Today marks 1 year and 9 months of being alcohol-free.
No, I have never been an alcoholic. You don’t have to have an addiction to quit drinking, and staying sober is a completely voluntary choice of mine.
I’ve always had a very complex relationship with alcohol. After years of trying to figure out how to have it in my life without it disturbing my state of mind, it became clear that the only way was to eliminate it altogether. There was no big revelation. Nothing happened that set things into motion. I just naturally stopped. I randomly thought about it one day, tried to calculate how long it had been since my last drink, smiled when I got my answer, and just kept going about my day. It felt really good and I haven’t looked back since.
This wasn’t a huge change for me. I had already not been a big drinker in years, but on the rare occasions when I did, I was doing it just to do it. I was joining in to feel like everyone else; to force “normalcy” on myself that I felt I was lacking. To not have to stand out in the crowd and feel compelled to explain my decisions. I didn’t need an invisible spotlight on me every time I declined a drink. So I just went with it.
Looking back, I now realize that the only person I was hurting was myself. I was doing something I didn’t really want to do just to make my life easier, and I wasn’t giving other people a chance to accept me for who I was. More importantly, I was damaging my mind by challenging myself to do the one thing that would hurt my mental progress…something I was working really hard on.
In addition to doing it for myself, I also do it for my kids. I made a promise to myself at a very young age that my children wouldn’t constantly be surrounded by alcohol, and I’m determined to keep that promise. I want them to see that even though it’s natural for adults to drink at times, that it’s in no way necessary and doesn’t need to be a staple in your home. I want to teach them what’s normal and what’s not. As they get older, I want them to understand the importance of being self-aware and thinking freely. That they have every right to make the choice for themselves, that peer pressure doesn’t have to be detrimental to their health, and to not live life trying to fit into a box someone else created. These are lessons I had to learn the hard way over time, and I want to make sure that I’m there to guide them through those moments if they need me. I want to be a walking example of what I’m trying to teach them. In some ways, it makes me a better mother. It helps me to be the version of the mom I grew up wanting to be; the one my kids deserve. It helps decrease my anxiety, which is something I’m already focused on balancing with parenthood. It helps to make me feel centered. I like to be completely in control of myself, my body and actions at all times. I don’t ever want my state of mind being altered in any way when my children are present, and I want to always remain their reliable safe space. And even though they might not ever appreciate why I take it so seriously, I’m glad to know that at least they’ll be able to look back one day and remember that they had all of me.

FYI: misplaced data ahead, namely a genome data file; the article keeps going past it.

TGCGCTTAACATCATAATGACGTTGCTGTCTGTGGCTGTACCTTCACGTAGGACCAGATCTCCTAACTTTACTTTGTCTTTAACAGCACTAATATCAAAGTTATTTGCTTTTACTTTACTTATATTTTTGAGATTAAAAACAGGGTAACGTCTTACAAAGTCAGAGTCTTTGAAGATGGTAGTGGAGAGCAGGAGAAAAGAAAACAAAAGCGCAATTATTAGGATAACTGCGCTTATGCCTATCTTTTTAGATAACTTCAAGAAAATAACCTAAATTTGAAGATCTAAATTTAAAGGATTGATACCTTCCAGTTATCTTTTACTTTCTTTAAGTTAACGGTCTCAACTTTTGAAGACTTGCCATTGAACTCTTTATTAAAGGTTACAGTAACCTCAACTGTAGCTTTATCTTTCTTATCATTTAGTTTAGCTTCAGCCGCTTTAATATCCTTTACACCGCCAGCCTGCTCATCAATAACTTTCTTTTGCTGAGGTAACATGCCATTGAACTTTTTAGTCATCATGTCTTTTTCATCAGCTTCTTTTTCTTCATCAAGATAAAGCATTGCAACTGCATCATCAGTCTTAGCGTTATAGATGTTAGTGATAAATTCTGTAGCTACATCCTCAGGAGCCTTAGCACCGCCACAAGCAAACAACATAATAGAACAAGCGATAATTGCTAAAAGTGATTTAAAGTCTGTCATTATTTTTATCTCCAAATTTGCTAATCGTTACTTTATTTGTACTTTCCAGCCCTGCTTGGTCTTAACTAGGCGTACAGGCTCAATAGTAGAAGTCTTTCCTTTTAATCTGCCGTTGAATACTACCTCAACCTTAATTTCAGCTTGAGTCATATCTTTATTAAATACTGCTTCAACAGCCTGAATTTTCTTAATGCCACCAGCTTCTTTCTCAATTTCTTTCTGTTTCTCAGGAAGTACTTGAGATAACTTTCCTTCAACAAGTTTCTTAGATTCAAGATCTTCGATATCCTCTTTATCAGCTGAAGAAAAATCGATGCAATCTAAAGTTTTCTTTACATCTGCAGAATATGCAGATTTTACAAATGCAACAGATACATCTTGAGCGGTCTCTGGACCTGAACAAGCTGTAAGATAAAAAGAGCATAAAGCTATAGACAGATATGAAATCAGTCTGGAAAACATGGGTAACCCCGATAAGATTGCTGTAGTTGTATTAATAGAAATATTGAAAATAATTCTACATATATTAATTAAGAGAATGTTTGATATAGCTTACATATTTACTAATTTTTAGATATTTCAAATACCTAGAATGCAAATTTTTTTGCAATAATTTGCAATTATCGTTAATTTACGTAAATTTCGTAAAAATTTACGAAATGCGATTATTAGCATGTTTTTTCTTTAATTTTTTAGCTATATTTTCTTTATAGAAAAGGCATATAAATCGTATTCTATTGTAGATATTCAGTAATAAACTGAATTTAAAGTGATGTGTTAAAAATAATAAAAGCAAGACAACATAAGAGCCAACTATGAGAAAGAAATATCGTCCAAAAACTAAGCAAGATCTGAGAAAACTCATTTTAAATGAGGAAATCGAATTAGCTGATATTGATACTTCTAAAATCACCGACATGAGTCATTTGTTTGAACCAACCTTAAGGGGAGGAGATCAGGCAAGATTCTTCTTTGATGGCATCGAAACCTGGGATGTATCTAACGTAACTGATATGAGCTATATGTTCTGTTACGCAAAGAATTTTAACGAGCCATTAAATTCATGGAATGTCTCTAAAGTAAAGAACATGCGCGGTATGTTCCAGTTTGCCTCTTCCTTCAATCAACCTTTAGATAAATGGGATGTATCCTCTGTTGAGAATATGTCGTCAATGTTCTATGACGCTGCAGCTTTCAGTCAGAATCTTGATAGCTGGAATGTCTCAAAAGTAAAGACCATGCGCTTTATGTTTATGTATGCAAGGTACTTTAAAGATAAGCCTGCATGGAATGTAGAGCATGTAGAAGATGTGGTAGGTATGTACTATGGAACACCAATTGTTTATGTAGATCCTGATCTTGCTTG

Now, let me make something very clear. I do not judge anyone for not agreeing with me – I wouldn’t expect you to. I don’t think any less of a parent (or a person) for doing things just because I don’t do the same. If you know me well enough, then you already know that. We live different lives and have been through different things. My lifestyle stems from my own personal experiences. This is just MY choice and the way I choose to live and be a mother…and I think both ways are completely okay.
Although navigating through an alcohol- filled world can be tricky sometimes, it’s opened my eyes to the way society behaves and reminds me that I need to stand my ground for what’s important to me. You wouldn’t believe how much it seems to affect other people when they find out you don’t drink. They immediately assume there has to be a logical explanation other than the truth. They’ll ask if I’m pregnant, in recovery, still drunk from the night before, or will boldly just come out and ask the personal reason behind it. I’ve heard…them…all. Add in the fact that they’re almost always giving me a strange look and it’s enough to make anyone want to crawl in a hole. This used to really bother me. I was uncomfortable and self conscious. For some reason, I was embarrased about something that I chose and was usually proud of. After almost 2 years, I’ve realized that I don’t need to jeopardize my hard work or my mental health in order to fit other peoples standards…and I certainly don’t need to explain myself. I’ve reached a place where I’m confident enough to walk this path, 100% sure of myself, and do it with ease.
I don’t miss it – ever. I don’t feel like I’m missing out. I don’t miss that foggy feeling when I’ve had one too many. I don’t miss trying to piece together details of nights that I wish I could remember. I don’t miss feeling pressured. I don’t miss the taste or the smell. And I certainly don’t miss the painful hangover the next morning.
I didn’t have to detox from alcohol, but in cutting ties with it, I inadvertently detoxed from a lot of negative feelings I was harboring without even realizing. My body started releasing a lot of anger, fear, resentment, and hurt that I had been holding onto for a long time. I think I’m most grateful for that. I’ve been healing in my own way without even trying, and my shoulders and heart both feel a lot lighter these days.
I’m so much happier to live a clear-headed life; to be intoxicated by pure joy, thrill, and love – not a substance. I have found such peace from this…mentally and physically. I have realized that my peace of mind is so much more valuable than my need to feel understood. Being sober has made me become even more of the person, and the parent, I want to be. I don’t drink, and that’s okay.